In two months, Sioux Falls voters will head to the polls to decide the fate of $115 million events center. Since the city council voted to put the issue to a public vote, the plan has received a lot of support. But there are concerns over the plan to pay for it.
If Sioux Falls voters vote "yes" for an events center, the city would shoulder all of the cost. The plan strips out the private sector money promised when the conversation about a new building began. And one city council member worries it could take away critical money needed for the city's growth.
Sioux Falls City Councilman Vernon Brown may be painted as the lone naysayer when it comes to the events center. But he says that isn't so.
"Understand, I support and want an event center for Sioux Falls. But to do it right. And I believe it takes a new source of revenue to make that happen," Brown said.
He disagrees with the funding proposal. If voters approve the new building in November's special election, the city could borrow the entire $115 million for the project. Brown expects the final bill including other costs to be closer to $125 million. He said paying that back puts too much burden on the facility, and the city, before it's even built.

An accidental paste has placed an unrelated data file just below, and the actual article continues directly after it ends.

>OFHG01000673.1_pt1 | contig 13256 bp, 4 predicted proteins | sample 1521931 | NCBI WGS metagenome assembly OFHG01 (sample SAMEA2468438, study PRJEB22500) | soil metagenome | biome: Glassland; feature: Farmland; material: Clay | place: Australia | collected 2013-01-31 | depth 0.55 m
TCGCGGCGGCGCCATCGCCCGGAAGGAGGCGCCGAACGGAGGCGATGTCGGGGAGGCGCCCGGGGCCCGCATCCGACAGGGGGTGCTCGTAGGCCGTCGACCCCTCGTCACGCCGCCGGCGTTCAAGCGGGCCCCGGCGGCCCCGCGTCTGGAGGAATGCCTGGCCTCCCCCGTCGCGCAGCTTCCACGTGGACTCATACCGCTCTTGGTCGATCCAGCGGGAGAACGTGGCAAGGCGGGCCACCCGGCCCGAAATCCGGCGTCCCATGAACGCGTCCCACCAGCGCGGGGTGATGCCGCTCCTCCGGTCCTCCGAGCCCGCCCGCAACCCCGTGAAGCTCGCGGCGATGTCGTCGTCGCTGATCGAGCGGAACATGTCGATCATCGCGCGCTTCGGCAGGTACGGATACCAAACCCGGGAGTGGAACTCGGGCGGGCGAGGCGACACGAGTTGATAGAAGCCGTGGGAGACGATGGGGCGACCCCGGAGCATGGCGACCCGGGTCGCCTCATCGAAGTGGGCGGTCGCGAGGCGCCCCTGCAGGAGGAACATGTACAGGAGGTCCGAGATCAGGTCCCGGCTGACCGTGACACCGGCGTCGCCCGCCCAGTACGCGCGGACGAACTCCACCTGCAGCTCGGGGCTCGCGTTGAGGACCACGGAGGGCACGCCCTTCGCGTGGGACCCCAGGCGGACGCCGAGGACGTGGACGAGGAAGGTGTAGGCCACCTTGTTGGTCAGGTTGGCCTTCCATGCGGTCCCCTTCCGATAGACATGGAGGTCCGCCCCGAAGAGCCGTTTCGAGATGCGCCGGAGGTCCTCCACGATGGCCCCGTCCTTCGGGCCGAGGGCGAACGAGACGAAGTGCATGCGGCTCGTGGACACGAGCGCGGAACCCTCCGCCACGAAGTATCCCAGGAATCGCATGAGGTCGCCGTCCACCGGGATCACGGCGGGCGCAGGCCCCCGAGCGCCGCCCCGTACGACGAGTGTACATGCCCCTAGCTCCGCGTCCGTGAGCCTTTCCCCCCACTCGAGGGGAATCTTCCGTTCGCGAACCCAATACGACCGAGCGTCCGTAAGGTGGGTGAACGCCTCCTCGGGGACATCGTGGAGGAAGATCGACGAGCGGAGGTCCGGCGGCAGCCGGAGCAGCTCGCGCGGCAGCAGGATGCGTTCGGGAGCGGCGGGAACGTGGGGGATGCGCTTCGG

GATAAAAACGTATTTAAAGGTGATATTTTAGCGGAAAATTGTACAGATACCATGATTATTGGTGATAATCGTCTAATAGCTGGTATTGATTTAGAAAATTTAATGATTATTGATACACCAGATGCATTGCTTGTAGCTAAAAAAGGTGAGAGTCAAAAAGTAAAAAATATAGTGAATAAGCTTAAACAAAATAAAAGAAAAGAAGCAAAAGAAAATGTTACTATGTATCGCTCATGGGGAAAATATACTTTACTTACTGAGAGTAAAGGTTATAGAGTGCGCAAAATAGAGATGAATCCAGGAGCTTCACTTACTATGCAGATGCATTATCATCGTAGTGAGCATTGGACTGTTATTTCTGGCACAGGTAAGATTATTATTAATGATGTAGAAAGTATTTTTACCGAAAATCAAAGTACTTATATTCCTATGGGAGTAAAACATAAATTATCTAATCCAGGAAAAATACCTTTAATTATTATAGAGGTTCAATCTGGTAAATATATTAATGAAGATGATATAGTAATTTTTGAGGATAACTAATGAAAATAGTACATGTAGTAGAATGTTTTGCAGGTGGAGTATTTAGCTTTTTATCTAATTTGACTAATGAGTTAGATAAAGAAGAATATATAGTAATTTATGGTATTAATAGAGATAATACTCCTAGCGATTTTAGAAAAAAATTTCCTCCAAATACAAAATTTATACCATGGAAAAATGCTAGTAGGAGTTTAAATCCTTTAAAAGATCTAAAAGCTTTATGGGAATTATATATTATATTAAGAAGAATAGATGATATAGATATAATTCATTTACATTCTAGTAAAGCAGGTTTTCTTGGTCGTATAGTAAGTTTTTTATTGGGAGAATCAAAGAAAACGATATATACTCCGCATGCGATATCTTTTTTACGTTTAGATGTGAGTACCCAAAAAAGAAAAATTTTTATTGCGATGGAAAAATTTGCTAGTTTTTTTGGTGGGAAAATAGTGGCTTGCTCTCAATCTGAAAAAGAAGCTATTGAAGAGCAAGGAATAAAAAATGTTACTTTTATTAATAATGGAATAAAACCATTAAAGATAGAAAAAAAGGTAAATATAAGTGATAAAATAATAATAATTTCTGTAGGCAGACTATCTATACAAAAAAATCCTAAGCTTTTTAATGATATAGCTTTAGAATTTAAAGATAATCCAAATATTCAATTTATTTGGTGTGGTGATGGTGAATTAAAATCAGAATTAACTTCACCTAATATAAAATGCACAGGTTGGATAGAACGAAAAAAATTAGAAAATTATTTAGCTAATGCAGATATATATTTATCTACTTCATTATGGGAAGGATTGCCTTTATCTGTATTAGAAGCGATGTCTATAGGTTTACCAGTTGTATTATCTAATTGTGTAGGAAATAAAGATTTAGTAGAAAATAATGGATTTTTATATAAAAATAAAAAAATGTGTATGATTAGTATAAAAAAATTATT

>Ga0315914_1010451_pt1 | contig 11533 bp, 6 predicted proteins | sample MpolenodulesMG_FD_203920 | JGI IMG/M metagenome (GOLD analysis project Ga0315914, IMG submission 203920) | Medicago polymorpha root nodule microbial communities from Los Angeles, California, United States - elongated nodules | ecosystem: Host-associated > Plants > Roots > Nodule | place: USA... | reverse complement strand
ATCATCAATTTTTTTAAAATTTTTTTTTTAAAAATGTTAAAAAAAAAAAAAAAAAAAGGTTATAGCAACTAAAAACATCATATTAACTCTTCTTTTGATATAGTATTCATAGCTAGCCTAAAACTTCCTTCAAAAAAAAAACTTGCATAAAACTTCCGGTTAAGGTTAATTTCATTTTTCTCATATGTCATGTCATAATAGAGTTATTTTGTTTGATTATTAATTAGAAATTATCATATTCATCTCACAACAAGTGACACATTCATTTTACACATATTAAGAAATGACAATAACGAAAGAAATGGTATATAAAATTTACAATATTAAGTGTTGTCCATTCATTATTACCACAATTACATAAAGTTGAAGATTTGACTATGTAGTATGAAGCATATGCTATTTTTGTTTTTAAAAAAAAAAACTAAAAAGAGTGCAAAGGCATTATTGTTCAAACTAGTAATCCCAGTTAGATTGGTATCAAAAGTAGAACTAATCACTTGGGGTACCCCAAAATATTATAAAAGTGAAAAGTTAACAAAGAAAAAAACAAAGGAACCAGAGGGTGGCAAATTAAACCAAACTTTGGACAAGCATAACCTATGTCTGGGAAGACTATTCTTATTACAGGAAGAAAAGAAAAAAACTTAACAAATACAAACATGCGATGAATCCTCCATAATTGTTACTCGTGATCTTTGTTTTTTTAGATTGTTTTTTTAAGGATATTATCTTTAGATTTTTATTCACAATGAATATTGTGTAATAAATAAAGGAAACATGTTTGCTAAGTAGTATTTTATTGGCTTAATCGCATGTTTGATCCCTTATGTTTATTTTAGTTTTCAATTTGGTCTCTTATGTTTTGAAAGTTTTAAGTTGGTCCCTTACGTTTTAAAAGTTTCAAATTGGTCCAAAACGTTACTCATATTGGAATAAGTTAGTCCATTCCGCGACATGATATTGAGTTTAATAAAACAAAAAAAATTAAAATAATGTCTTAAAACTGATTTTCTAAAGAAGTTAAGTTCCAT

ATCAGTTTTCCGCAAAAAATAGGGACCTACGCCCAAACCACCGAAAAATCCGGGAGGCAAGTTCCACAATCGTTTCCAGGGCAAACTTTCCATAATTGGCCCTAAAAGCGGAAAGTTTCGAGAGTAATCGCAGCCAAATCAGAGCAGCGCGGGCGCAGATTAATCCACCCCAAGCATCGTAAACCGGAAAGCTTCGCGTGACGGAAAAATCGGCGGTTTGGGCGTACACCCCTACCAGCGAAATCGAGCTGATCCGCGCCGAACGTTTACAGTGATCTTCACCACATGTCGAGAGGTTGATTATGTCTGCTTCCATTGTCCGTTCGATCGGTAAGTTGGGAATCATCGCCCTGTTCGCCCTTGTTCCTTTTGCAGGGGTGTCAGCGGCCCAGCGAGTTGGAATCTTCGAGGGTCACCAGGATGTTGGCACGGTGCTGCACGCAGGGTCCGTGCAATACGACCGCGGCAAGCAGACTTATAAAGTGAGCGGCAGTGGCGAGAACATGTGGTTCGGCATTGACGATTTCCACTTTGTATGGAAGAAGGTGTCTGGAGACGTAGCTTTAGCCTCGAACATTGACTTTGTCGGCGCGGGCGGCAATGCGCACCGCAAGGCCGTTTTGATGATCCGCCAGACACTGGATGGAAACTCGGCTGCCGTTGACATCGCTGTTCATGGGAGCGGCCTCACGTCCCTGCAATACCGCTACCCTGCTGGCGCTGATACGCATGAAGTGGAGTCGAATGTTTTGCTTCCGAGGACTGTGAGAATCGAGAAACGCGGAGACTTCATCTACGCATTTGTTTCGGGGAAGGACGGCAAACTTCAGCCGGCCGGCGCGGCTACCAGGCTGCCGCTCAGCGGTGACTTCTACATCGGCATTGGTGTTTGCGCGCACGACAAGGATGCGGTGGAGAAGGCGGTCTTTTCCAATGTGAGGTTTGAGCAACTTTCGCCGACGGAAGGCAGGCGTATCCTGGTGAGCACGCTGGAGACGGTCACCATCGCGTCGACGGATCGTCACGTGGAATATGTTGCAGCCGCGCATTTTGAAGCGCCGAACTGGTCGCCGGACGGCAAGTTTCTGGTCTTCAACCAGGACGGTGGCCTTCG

"I don't think we can tell citizens with a straight face that an events center is going to make money for Sioux Falls. If it was that simple, the private sector would be doing it," Brown said.
A lot of people do favor a new building. Fifty percent of those asked in our KELO-TV / Argus Leader Poll said they want it built. The number dropped slightly when we asked the same group if they want to borrow all the money to pay for it.
Brown said right now, money to pay back the loans would come from other critical funds the city will need to deal with yearly growth.
"That's going to take street expansions, fire stations, libraries, parks. All the things the expansion of the 2nd penny sales tax pays for," Brown said.
While it would delay construction, Brown believes the city should wait to vote in the 2012 general election.
He said it's too big of a project, with too many unanswered variables that could be set back even further if the attempt fails come November.
"That's a big decision for this community to make and we only have two months to tell that story," Brown said.
The special election is set for November 8.